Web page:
Edinburgh Fringe 2015
Bryony Kimmings discovers her partner, Tim, suffers with depression. As part of the treatment, we are welcomed to listen to their personal story, as the recount the swings and roundabouts that come from living with mental illness.
The Traverse Theatre has been home to some of the most risk-taking theatre on the circuit in the last decade, drawing in an affluent crowd of critics and artists alike. This award-winning show fits well within that category, as we are invited to join the conversation between Bryony Kimmings, and her long-term partner Tim Grayburn, the topic: his own depression.
The first thing that needs to be addressed is the couples’ courage to make this piece – the humility and endearment of both parties making it difficult to consider as simply a moment of theatre. Kimmings, a theatre practitioner and artist in her own right, suggested that Grayburn and she make a show about their progress through his battle with his illness. Grayburn then quit his job in advertising to pursue the notion with Kimmings, in order to tackle the issue head on, and simultaneously address the wider social issue of men with mental illnesses, often suppressed by the sufferers themselves.
The story has a simplicity that only comes from real life. Girl meets boy. Boy likes girl. They go through all the same commonplace milestones as the next couple. Seeing as Kimmings is very much pregnant, we can assume that the relationship is still going strong, and making a successful show together providing a dramatic irony to everything we are witnessing. The performative elements such as tongue-in-cheek dance pieces, daft songs, and exaggerated costuming, alongside the familiar plot points seduces you into forgetting that this is, in fact, a true story, concerning the very people in front of you. When we are reminded of this fact, it is with devastating effect, and the façade is unable to keep up with the reality of the content.
Kimmings and Grayburn bound around the stage and audience, leaving no space left unturned on the Traverse’s thrust stage. The authenticity of the couple makes for extremely endearing viewing, both parties partaking in playful movement and candid conversation that comes from true intimacy. Kimmings explains that Grayburn’s involvement in the show comes under the condition that he does not have to look the audience in the eye, which results in him wearing some beautifully inventive headwear and masks. Through transitions, we hear recordings of the couple at different stages of the recovery process, whilst symbolic objects and movement combined with cleverly placed lighting allow every moment to communicate much more than the face value.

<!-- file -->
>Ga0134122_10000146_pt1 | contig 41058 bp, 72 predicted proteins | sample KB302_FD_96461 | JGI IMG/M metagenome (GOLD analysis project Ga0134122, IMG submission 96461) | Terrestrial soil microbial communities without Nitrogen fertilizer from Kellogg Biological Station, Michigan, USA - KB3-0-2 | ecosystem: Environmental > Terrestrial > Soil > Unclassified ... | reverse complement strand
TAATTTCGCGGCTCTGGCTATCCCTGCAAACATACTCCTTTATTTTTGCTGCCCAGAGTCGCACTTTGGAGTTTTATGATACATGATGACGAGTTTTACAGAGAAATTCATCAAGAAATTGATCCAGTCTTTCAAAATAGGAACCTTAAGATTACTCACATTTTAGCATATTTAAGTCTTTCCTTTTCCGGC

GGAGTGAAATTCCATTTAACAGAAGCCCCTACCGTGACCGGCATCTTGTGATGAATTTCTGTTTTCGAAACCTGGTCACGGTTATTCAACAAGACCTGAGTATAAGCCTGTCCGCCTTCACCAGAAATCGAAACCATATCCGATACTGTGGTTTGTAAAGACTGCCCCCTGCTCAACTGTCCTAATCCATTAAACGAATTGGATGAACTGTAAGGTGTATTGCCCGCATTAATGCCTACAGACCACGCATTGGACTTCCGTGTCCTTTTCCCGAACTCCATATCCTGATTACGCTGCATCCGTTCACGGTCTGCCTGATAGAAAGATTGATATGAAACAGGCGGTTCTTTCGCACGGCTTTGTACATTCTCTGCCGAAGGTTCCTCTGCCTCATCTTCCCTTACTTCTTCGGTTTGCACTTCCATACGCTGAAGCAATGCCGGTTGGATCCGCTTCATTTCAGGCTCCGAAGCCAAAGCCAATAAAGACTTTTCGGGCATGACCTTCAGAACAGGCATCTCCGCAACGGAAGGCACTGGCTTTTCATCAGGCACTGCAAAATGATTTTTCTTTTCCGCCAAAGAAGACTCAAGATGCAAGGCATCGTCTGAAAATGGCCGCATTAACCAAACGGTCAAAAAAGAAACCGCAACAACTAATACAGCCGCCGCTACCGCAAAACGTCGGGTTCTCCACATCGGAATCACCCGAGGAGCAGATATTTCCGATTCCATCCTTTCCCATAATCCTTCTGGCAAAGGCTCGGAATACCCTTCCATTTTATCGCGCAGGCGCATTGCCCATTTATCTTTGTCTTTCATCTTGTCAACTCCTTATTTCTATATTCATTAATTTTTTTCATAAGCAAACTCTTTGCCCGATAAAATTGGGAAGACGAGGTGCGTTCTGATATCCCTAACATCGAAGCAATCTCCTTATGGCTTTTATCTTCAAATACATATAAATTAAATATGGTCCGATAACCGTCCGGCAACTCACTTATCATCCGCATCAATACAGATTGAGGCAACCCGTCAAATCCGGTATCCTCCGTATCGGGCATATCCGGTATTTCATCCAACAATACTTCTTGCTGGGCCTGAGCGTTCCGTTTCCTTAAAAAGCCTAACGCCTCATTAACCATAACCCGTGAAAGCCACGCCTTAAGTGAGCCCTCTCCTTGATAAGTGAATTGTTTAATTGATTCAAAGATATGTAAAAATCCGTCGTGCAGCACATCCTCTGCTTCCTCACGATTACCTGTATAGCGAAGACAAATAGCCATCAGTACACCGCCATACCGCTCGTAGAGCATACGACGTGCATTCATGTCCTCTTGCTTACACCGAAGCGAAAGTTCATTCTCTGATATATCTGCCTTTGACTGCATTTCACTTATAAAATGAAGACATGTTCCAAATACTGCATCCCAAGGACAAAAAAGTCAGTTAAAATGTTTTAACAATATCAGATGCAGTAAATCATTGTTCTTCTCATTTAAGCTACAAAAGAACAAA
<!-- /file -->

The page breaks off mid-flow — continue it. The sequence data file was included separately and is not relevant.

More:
As far as production values go, the technical elements of the performance do nothing new, combining direct addresses with alienating dramatised moments in order to have a hard, satirical look at a prominent issue. However, this is exactly what Kimmings and Grayburn have set out to achieve – nothing on stage is pretence, just an honest reaction and account of how this couple have dealt – are dealing still, with their lives together. There is no doubt that this is an important play – a term that doesn’t seem to match up to the gravity of this fearless achievement. Even if they don’t relate to the themes directly themselves, everyone has someone they know that needs to see this.